How to Run Docker/Podman Container as Systemd Service

In this blog post, we will explore how to run Docker and Podman container as Systemd service, enabling smoother integration of containerized applications into your environment.

In the world of containerization, Docker and Podman have become indispensable tools for developers and system administrators. They provide an efficient way to package, distribute, and run applications. One of the advanced use cases is running containers as Systemd services, which ensures they start automatically with the system and can be managed just like any other Systemd unit.

Why Run Container as Systemd Service?

Running containers as Systemd services offers several benefits:

  • Autostart on Boot: Containers configured as Systemd services will start automatically when the system boots up. This is vital for ensuring your application is always available.
  • Dependency Management: You can define dependencies between containers and other Systemd services, allowing for ordered and reliable start-up sequences.
  • Logging and Monitoring: Systemd provides built-in logging and monitoring, which can be harnessed for better container management.
  • Granular Control: You can control container lifecycle just like any other Systemd service, making it easier to stop, restart, and manage them.


  • Pre Installed Docker / Podman on your Linux system
  • Stable Internet Connection
  • Sudo User with root privileges

Now, let’s deep dive into the specifics of how to run Docker and Podman containers as Systemd services.

Running Docker Container as Systemd Service

1) Create a Systemd Unit File

To run a Docker container as a Systemd service, you’ll need to create a Systemd unit file. Here’s an example of a unit file, in this example we have used nginx image, you can adjust the ExecStart line to specify your Docker image and configuration you need.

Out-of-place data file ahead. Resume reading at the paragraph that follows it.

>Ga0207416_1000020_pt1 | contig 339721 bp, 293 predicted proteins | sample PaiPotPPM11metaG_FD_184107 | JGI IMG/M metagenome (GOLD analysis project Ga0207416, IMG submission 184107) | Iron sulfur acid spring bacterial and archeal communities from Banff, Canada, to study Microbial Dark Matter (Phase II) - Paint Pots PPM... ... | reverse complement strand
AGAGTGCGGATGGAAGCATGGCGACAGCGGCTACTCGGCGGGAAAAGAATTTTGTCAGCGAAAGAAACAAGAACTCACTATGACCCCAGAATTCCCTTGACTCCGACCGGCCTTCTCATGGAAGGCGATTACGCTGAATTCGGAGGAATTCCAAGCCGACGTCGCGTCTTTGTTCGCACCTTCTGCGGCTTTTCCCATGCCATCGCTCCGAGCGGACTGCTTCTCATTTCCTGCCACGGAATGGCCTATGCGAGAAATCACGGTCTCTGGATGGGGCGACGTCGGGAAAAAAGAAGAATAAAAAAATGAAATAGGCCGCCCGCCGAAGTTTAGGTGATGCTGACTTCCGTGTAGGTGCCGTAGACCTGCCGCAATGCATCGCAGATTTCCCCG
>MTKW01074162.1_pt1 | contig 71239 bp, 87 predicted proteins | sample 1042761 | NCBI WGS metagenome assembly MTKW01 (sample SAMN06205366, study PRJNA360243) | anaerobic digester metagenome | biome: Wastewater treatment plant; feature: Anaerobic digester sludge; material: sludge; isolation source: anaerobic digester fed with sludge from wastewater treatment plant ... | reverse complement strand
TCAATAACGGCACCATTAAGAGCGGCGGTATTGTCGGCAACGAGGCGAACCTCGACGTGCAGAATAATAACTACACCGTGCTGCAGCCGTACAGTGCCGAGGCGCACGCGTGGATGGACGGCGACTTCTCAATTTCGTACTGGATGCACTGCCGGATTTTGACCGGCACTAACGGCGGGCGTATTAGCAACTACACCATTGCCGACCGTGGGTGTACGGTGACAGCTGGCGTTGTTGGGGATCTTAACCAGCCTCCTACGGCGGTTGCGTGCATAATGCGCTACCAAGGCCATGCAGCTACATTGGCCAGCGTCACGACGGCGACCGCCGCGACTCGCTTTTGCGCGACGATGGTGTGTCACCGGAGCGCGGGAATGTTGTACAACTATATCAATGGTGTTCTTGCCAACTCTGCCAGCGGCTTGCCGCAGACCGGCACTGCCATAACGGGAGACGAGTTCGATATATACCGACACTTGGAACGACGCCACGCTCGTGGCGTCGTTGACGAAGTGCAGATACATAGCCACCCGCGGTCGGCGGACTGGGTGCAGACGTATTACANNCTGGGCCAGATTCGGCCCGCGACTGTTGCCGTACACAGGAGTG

$ sudo vi nginx-container.service

Description=NGINX Dockerized Service

ExecStart=/usr/bin/docker run --rm --name %n -p 8080:80 --stop-timeout 60 nginx
ExecStop=/usr/bin/docker stop -t 2 %n


save and exit the file.

Next, copy the created unit file to the appropriate Systemd directory (usually /etc/systemd/system/).

$ sudo cp nginx-container.service /etc/systemd/system

Reload the Systemd manager to recognize the newly added unit file, run beneath command.

$ sudo systemctl daemon-reload

2) Start and Enable Nginx container Systemd service

Run the following commands to start and enable nginx container systemd service,

$ sudo systemctl start nginx-container.service
$ sudo systemctl enable nginx-container.service

Check the service status,


$ sudo docker ps


Finally, try to access your nginx application, using following url:

curl http://<Linux-Server-IPAddress>:8080


Running Podman Container as Systemd Service

Podman is an alternative to Docker and offers similar capabilities for running containers as Systemd services. Here’s how to do it:

For the demonstration purpose, I am using httpd image.

1) Run httpd container

Execute the following podman command to run httpd container, we will be using this container for generating systemd file .

$ podman run --name=httpd --hostname=httpd -p 8081:80 -d
$ podman ps


2) Generate Systemd service file for httpd container

Execute the following podman command to generate systemd file using above created httpd container,

$ podman generate systemd --new --files --name httpd


Now copy this systemd service file to “/etc/systemd/system” folder.

$ sudo cp container-httpd.service /etc/systemd/system

As we have generated the systemd service, remove the httpd container,run

$ podman stop httpd && podman rm -a

3) Start and Enable HTTPD Container Systemd Service

Run following systemctl commands to start and enable httpd container systemd service.

$ sudo systemctl daemon-reload
$ sudo systemctl start container-httpd.service
$ sudo systemctl enable container-httpd.service

Check the container and systemd service status,

$ sudo podman ps
$ sudo systemctl status container-httpd.service


Perfect, output above confirms that httpd container is started using its systemd service.

Now, try to access web page of your httpd application, run

$ curl http://<Linux-Server-IPAddress>:8081

$ curl
<html><body><h1>It works!</h1></body></html>

That’s all from this post, I hope you have found it informative. Kindly do post your queries and feedback in below comments section

Also Read: How to Run Jenkins Container as Systemd Service with Docker

2 thoughts on “How to Run Docker/Podman Container as Systemd Service”

  1. Seems like you are seeing the service running at the end because you really activated it logging through SSH. I believe that a `loginctl enable-linger` is missing here to actually enable the service at boot. Beside that, is a great article, thank you!


Leave a Comment